The Value of Personal Growth

John Maxwell discusses how to grow you

from daveramsey.com on 12 Oct 2012
 

Growing your company. As a business owner, that’s always one of your main goals. But in that race to success, it’s sometimes easy to forget about another area of improvement—yourself. And that, says longtime leadership expert and best-selling author John C. Maxwell, is a huge mistake.

In fact, Maxwell, who has sold more than 21 million books and trained more than 5 million leaders, credits his intentional personal growth as the number-one reason for his success. He is so passionate about it, he has just written a new book on this very subject: The 15 Invaluable Laws of Growth.

Recently, John spoke to EntreLeadership Podcast host Chris LoCurto about how personal growth has been the greatest door opener of his life and how it can be yours too. Here’s a sampling of their conversation.

Chris: You just released your newest book on personal growth. Why did you decide to make it one of your “law” books?

John: I started with The 21 Irrefutable Laws of Leadership, and then I wrote The 17 Indisputable Laws of Teamwork. What makes these books work really well is that I qualify what a law is. A law is not gender biased. It works for males and females equally. It is not time biased. If the law worked 500 years ago, it will work 500 years from now. And it’s not culturally tied at all. I’ve taught these laws all over the world, and it doesn’t matter what country you’re in. They work.

So when I focused on personal growth, I wanted to do a book that no matter where a person was or their situation or circumstances, they could pick up these laws and begin immediately to apply them and grow in their life.

Chris: What do you think is the greatest barrier to growth for most people?

John: Personal growth doesn’t happen automatically. I realized that fact a long time ago at a breakfast at a Holiday Inn in Lancaster, Ohio. A man named Curt Kampmeier asked me about my plan for personal growth. When I told him I didn’t have one, he looked at me and said, “John, growth is not an automatic process. You don’t get better automatically.”

At that moment, a light bulb turned on for me. Before Curt, I assumed if I just kept living I would keep growing. I needed to figure out my growth plan and make it a daily part of my life. That was in 1974. Almost 40 years later, I have used this growth plan to develop myself and thousands and thousands of others. I found that if it worked for me, it’s going to work for them.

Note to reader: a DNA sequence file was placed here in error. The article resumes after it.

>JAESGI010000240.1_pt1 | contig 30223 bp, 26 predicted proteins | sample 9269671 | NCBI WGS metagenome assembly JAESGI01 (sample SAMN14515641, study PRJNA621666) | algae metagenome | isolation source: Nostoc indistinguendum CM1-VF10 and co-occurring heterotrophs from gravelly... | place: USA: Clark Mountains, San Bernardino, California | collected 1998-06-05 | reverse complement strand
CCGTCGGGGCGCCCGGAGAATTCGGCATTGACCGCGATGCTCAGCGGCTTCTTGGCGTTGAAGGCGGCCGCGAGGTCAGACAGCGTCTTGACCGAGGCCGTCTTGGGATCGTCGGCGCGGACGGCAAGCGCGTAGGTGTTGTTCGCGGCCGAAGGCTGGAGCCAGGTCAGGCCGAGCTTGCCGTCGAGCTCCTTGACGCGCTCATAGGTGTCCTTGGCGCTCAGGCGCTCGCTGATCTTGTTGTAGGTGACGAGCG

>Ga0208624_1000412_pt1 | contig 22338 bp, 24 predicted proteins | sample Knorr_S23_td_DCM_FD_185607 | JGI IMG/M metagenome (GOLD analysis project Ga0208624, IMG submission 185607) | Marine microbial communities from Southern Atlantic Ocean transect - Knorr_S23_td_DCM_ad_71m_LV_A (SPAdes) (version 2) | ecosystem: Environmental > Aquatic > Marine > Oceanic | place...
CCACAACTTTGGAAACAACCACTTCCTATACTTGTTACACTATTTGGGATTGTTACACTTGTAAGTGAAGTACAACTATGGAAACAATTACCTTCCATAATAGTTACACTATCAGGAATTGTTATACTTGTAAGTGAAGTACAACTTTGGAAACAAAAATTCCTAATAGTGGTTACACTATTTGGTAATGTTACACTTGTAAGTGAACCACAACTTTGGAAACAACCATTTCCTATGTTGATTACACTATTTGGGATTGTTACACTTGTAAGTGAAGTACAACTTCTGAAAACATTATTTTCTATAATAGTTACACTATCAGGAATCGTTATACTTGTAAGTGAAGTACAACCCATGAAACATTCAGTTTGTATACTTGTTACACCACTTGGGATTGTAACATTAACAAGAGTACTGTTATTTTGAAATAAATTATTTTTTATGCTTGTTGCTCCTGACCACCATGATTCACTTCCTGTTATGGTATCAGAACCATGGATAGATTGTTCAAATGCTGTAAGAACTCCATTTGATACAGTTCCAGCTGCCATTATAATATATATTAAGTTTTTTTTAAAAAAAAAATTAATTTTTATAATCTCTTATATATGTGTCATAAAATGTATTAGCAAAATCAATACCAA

Chris: You’ve said that in the early days of leadership, you were trying to be the best person in the room. But then you decided to put yourself in groups of people better than you. Why is that?

John: I have a saying I use all of the time: “When you’re ahead of the class, you’re in the wrong class.” You’ll get around peers and very quickly you’ll do well. And all of the sudden, you think, You know what? I’m ahead of the class. The moment you realize it, get out of that class. You have to find others smarter than you.

What’s really great is that there’s always going to be someone else faster, smarter and more successful than I am. So I never have any problem going to another class and being at the bottom of it. That’s healthy because that’s when I know I’m going to have to stretch.

Chris: What’s the difference between intentional and accidental growth?

John: Intentional growth is continuous; accidental growth is sporadic. You may accidentally get into a growing environment by being around some growing people, which is pretty amazing. And so, you learn. But it can also leave you just as quickly. Intentional growth is strategic. You discover and develop your strengths.

Chris: What are some of your habits or disciplines for growing?

John: What I try to teach is a statement I make often. “The secret of your success is determined by your daily agenda.” So when a person wants to work on something, they need to break it down to a daily routine. In other words, you’re either repairing what you didn’t do well yesterday or preparing tomorrow for success.

It’s kind of like a diet. When someone says, “I want to lose 30 pounds,” the question is then what are you doing today to lose half a pound? You’re not going to lose 30 pounds in one day. It’s behaviors you do each day to compound the success.

For more of the conversation with John and Chris, check out the latest EntreLeadership Podcast, which also includes a lesson from Dave. On this episode, Dave explains the “Wheel of Life” and how it applies to personal and professional goal setting.

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